Competitive advantages can look obvious in hindsight even if they aren't at the time.
Take Microsoft for instance.
Back in the 1980s, writing software was hard and Microsoft was attempting to rectify this by building an operating system. Instead of writing straight to assembly, you wrote against a set of predictable APIs that Microsoft provided to you.
Of course, assembly was still used for speed reasons but even so: companies like Lotus with its 1-2-3 software went all-in on the IBM PC / MS-DOS platform. You could only buy 1-2-3 on that platform. This saved on money immsensely, which Lotus used to make 1-2-3 the dominant player (until, well, it wasn't).
Microsoft's operating system made writing software easier. That also meant it could never break backwards compatibility. If they chose to do so, then that new compatiblity-breaking operating system could potentially cede ground to other operating systems. The reason customers kept with Microsoft was because it meant not having to rewrite all their software. Should that change, they may be inclined to look elsewhere.
All the way through to Windows 98 (and ME?) you could guarantee that your program written in MS-DOS 1.0 would still function. That's pretty remarkable from an end user point of view. Linus Torvalds has echoed this sentiment with Linux, citing that they try their best to never break user space.
This held true up until the early 2000s. By then, they were a monopoly. There was never going to be another operating system short of a paradigm shift (e.g. Linux dominants web servers, Apple dominants smartphones, etc). So there was no longer a fear of somebody else coming along. This gave them the freedom to build something new, something better...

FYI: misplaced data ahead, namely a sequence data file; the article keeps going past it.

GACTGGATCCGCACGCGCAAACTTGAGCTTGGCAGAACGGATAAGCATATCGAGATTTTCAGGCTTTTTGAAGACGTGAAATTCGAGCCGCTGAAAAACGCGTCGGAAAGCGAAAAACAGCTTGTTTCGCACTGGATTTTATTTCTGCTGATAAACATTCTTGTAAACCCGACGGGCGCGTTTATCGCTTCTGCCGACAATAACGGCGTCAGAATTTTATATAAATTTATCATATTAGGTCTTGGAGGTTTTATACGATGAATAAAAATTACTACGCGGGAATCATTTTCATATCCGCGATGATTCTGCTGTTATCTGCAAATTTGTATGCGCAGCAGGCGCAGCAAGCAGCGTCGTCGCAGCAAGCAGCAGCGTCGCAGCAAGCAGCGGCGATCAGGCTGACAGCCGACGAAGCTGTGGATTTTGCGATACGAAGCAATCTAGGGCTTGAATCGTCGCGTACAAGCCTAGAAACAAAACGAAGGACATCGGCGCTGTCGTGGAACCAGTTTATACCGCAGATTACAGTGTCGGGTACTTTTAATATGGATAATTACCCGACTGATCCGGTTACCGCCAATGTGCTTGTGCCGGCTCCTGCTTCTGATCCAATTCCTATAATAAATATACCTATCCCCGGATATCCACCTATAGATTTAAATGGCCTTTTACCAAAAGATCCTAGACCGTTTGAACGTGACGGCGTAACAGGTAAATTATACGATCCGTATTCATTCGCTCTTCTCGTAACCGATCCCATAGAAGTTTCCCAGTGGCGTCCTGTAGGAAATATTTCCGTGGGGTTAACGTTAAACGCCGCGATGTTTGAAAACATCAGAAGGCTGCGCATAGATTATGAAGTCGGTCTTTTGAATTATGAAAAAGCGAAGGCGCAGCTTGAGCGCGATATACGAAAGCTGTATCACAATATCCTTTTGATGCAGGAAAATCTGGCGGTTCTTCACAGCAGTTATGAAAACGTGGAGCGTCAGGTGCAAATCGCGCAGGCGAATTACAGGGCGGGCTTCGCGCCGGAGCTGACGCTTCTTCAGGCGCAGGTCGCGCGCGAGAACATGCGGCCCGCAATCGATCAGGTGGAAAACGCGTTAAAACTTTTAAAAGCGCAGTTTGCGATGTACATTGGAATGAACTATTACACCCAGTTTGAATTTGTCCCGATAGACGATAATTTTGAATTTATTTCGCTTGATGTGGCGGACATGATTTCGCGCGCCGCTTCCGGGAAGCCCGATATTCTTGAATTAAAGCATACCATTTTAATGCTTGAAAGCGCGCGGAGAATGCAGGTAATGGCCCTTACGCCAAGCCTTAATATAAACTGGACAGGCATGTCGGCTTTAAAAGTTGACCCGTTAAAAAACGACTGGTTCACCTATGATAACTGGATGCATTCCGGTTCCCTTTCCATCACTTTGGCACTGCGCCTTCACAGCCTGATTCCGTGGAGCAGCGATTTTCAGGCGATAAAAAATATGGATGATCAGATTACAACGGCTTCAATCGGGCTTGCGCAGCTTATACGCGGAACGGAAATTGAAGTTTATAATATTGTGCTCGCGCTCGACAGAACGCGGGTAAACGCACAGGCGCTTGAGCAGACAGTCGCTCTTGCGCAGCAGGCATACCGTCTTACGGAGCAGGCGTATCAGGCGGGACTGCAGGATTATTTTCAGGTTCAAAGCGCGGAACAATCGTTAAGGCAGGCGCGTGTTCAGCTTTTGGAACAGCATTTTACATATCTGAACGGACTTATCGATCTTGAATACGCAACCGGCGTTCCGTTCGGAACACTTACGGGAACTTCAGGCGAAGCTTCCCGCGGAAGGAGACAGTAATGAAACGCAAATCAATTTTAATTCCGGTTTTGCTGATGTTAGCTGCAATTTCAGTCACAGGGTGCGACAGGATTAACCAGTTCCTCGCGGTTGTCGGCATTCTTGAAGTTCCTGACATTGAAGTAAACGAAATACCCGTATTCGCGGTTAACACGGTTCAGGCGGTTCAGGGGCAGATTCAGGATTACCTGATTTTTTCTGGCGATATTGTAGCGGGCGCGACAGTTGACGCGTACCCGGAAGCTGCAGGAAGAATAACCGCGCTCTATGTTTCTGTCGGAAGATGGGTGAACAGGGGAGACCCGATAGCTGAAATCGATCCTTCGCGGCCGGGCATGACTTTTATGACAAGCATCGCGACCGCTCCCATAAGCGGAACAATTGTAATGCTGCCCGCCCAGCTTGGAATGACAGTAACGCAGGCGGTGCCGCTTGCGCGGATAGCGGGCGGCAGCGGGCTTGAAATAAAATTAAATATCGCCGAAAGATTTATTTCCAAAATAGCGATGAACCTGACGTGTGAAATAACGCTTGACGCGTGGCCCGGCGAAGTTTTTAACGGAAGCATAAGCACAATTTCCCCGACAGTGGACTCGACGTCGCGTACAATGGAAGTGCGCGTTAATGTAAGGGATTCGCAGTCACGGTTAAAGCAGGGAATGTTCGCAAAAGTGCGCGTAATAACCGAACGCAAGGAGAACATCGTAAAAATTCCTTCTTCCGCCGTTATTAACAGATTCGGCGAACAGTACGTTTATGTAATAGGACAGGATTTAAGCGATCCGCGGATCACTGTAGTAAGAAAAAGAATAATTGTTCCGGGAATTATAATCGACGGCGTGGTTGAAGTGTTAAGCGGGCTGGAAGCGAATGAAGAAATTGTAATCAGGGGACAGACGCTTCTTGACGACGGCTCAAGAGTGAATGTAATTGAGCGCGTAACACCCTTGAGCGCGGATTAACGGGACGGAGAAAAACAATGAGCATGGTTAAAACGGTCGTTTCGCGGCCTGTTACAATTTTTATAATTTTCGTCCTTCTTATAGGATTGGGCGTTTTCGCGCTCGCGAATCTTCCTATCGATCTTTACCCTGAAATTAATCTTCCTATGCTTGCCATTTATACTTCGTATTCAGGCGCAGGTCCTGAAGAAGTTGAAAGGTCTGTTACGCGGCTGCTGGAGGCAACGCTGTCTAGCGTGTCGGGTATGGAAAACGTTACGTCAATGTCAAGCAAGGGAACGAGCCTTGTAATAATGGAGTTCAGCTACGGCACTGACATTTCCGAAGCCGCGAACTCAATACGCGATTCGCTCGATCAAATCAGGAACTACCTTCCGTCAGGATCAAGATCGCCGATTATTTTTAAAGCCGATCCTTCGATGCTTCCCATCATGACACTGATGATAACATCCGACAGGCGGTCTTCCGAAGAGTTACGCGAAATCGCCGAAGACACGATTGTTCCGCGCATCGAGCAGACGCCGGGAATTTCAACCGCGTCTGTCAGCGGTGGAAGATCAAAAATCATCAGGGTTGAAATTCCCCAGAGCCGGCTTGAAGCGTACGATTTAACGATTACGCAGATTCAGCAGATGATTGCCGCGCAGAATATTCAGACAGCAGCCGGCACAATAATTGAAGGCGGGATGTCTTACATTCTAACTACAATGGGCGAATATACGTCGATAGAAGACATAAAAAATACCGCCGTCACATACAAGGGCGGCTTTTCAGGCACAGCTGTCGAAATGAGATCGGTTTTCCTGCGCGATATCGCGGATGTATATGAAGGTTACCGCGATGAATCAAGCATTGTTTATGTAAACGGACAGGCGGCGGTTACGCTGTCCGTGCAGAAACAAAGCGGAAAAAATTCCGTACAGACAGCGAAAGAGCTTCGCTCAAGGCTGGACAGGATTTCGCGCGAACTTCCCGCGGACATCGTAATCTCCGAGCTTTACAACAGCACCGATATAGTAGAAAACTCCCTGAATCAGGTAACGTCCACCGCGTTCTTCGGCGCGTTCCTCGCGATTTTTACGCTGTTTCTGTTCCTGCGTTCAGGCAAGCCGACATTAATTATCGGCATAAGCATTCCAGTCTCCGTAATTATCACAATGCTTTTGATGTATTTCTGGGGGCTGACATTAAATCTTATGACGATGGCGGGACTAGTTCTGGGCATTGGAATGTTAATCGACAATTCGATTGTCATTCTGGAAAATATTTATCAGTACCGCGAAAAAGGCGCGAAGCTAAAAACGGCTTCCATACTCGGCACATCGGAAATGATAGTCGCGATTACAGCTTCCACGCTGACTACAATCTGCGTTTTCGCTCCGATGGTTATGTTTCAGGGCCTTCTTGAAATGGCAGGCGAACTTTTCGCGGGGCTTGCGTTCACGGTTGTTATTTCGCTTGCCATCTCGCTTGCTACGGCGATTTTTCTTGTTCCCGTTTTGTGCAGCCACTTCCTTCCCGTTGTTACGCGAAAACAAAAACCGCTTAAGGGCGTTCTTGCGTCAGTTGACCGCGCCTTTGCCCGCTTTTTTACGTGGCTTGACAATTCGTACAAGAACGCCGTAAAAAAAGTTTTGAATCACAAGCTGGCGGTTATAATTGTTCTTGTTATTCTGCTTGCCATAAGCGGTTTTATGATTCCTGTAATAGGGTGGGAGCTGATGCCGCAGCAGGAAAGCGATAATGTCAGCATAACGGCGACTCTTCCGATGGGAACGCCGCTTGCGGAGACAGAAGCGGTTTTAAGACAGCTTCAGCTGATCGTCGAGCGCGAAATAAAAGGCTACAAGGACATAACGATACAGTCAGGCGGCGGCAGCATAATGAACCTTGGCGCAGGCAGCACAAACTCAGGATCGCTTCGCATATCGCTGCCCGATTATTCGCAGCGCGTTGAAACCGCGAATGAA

Such as Windows NT!
Windows XP was built with the NT kernel and broke, in many fundamental ways, the underlying APIs that had guided Windows.
Joel Spolsky has written about this on his blog.. The problem is that it's not really an issue. As stated, there wasn't any hope of a competitor coming along by that point so what was the point to keep to those APIs?
It's not like Microsoft was beloved by developers who were sad to see the APIs change. Quite the opposite in fact. Bryan Cantrill has recently written about what a wasteland the early to mid '90s were for computing. MS-DOS was a pain to program for, precisely because of rushed deadlines creating premature products with wonky APIs that then had to be supported until the end of time. Heck, some are still supported.
For businesses this may have been devastating if they were still relying on MS-DOS programs that likely no longer workers. 16-bit windows applications still apparently worked under Windows XP. It's unlikely this was a terrible issue.
So I'm here to say that Joel Spolsky, in a very rare moment, was wrong.